In this month’s Innovation Culture Bulletin, we’re looking at ways of using technology to enhance your creativity.
“If you look the right way, you can see that the whole world is a garden.” — Frances Hodgson Burnett, The Secret Garden
In this month’s Innovation Culture Bulletin, we look at tech tools to complement and advance the creative mind.
From the earliest paintings to modern day special effects film studios, advancements in technology have long held an intimate relationship with the frontiers of creativity. A recent roundtable discussion on creativity in the modern age went so far as to claim ‘it is the responsibility of the modern day creative to understand all the tech available to them and to actively interrogate how it could apply’. In an age of viral video, social media, and even the renaissance of the gif, to use the word “responsibility” is not overstating the issue. Technology has become the driving force in shaping today’s leading creative output.
Conversely, technology can sit uneasily with more Romantic notions of creativity — the artisan, drinking craft beer on hand made, bespoke furniture. But to regard artisanal craft as a counter point to technology would be to miss the point entirely, for we must remember that even the handsaw would once have been considered a technological breakthrough. Many people find they work better using pen and paper to develop ideas, rather than a computer, but to expand this observation into a reluctance to learn new software is missing the point. Nearly every tool we use in our day-to-day lives was once regarded as a new technology, and a reluctance to adopt newer technologies should be interrogated in this context.
It’s a tension that appears time and again in art history. Vermeer’s reported use of a Camera Obscura to achieve photo realistic proportions in his paintings has been described as ‘cheating’. More recently, the term “Mac Monkey” may be familiar to many readers — a derogatory term widely used in marketing circles for designers who rely on Photoshop to produce gimmicky creative lacking in substance. (Not a monkey in a coat)
While we may frown on technology being used as a crutch to compensate for originality, the greater worry is when devices and screens actually intrude on our ability to innovate, stifling our creative impulses altogether. Distracting notifications all to often “ping” us away from the stillness required for original thought.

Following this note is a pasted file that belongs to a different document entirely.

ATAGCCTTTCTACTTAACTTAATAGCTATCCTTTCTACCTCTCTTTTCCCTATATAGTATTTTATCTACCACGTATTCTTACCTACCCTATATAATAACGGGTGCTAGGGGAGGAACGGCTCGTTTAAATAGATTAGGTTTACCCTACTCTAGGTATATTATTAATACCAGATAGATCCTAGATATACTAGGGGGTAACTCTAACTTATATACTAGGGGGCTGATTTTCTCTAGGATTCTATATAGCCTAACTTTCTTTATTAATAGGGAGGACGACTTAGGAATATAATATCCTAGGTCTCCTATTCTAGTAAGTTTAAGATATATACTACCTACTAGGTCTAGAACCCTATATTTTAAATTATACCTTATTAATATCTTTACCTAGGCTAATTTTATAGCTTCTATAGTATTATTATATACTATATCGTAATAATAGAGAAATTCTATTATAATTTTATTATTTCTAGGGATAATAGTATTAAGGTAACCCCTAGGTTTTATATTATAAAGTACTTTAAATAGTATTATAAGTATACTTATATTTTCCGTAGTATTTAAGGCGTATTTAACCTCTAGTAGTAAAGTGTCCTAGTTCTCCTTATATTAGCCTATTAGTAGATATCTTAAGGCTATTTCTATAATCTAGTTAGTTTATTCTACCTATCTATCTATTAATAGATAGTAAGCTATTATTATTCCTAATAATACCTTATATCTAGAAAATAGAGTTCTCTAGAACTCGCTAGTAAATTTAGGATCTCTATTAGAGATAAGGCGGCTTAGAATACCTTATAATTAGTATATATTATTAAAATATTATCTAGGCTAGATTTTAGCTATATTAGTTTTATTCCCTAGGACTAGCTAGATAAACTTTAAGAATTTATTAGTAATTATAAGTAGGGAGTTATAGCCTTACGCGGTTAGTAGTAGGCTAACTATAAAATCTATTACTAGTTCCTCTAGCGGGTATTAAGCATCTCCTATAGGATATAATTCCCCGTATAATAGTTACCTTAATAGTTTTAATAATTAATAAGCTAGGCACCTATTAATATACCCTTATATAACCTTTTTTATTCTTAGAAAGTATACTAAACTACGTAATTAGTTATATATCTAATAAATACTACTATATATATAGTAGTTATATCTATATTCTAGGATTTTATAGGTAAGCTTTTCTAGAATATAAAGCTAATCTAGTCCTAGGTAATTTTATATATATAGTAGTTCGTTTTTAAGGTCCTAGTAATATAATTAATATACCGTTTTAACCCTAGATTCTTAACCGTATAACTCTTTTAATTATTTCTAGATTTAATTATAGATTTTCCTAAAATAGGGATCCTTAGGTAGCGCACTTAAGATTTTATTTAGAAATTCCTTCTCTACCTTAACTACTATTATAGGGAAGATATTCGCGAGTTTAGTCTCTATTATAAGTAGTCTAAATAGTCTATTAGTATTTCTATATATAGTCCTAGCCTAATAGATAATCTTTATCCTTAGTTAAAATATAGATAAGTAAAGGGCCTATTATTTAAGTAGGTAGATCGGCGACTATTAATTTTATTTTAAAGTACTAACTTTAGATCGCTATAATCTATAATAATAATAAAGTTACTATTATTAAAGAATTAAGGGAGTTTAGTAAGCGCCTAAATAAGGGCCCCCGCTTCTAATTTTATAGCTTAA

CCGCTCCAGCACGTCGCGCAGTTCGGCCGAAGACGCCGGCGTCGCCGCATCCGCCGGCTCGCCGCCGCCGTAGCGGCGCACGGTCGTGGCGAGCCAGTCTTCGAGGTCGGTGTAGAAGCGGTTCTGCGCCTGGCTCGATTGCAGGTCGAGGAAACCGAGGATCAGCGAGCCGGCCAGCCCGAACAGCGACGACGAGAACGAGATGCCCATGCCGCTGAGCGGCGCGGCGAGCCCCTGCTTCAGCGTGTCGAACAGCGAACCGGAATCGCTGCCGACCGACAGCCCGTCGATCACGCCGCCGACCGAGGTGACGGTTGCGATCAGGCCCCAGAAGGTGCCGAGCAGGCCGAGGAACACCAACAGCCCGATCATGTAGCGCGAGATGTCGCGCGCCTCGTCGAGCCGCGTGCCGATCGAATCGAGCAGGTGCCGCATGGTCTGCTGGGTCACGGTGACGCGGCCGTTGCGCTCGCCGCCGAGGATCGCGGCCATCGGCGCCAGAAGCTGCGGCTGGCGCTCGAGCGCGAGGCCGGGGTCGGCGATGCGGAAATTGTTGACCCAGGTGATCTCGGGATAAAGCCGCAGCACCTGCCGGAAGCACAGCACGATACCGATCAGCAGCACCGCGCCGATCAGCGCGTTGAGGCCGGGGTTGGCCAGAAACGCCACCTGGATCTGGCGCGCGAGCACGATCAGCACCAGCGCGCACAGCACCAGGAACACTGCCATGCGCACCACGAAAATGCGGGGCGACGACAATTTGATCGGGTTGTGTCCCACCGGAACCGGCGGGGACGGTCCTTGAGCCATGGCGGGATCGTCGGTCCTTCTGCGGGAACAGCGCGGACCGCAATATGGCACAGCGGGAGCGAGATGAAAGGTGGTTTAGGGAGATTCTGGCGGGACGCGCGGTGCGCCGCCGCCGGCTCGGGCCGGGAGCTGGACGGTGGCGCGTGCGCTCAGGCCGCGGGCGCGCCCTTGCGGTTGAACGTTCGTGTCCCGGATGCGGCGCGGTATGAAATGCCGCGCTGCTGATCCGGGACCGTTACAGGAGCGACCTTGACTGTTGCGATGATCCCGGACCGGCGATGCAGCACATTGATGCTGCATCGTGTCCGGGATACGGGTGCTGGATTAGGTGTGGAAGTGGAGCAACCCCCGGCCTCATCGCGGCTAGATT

Rather than creating resistance, awareness of these risks should form the foundation of a closer relationship with technology. Technology won’t make a bad idea good, but it can help develop a good idea into a great one. By embracing the incredible hardware and software now available to us, we can explore previously closed avenues. We can garner global input on an idea in seconds, access near infinite source material for mood boards, and capitalise on leading design software to express ideas in new ways. With such huge benefits on offer, and with such a diverse array of uses, such tools should no longer be exclusively used by designated “creatives”. It is the responsibility of everyone in a forward-thinking company to innovate, which means everyone should push themselves to embrace new technologies as a way of broadening their creative thinking. In the words of David Hockney, one of the most influential British artists of the 20th century, “The technology won’t make the pictures different, but someone using it will.”
Mindful of the mechanics of creative thinking, in this month’s Innovation Bulletin Five we encourage a better use of technology to help magnify creativity and innovation:
1. Prepare for inspiration anywhere. For the creative mind, inspiration is everywhere. We recommend adopting mobile tools such as Mod – a paper notebook that syncs to the cloud, allowing writers to store their handwritten notes and doodles and access them at any time on their mobile device. Or designers can build their own color palate without compromising on originality with Scribble, a pen that can scan the colour of any object and immediately begin drawing in that colour.
2. Online Communication. Online tools for virtual teams such as Slack have now become the defacto team communication vehicles for the New Entrepreneur. By enabling real-time chat with teams based around the world, it’s more possible than ever before to easily garner a global feedback on ideas — leading to surprising and illuminating input.
3. Tech wellness. Make time time for mindfulness. Sleep and routine can be affected by working long hours with intense focus, which over time leads to a decrease in creative output. Integrate a take-five into your schedule by taking power naps. Springwise spotted Thim, a wearable sleep-training ring that features a power-nap setting – 10 minutes is the length of time research has shown to have the highest impact on performance enhancement.
4. Live streaming creative process. Kill two birds with one stone working simultaneously in the online and offline worlds. Springwise previously covered a live novel-writing platform, where users could comment and favourite lines to influence the outcome of the work. Real-time feedback from a global audience can add a new layer of creativity and innovation. Live-streaming a production process is approach adopted by Argentine designer Alejandro Sticotti and Sudacas.com. Simultaneously documenting work in real time, revealing the craft of making, and offering product transparency.
5. Do Not Disturb. Regular readers will recall our September Innovation Culture Bulletin on Productivity and eliminating distractions in the digital age. Using “good tech” to filter out “bad tech” distractions is a crucial strategy for interacting with tech tools for optimum creativity. Sensory distractions can be addressed by blocking out the literal noise with noise-cancelling headphones, for working while commuting or concentrating in the office.
19th October 2016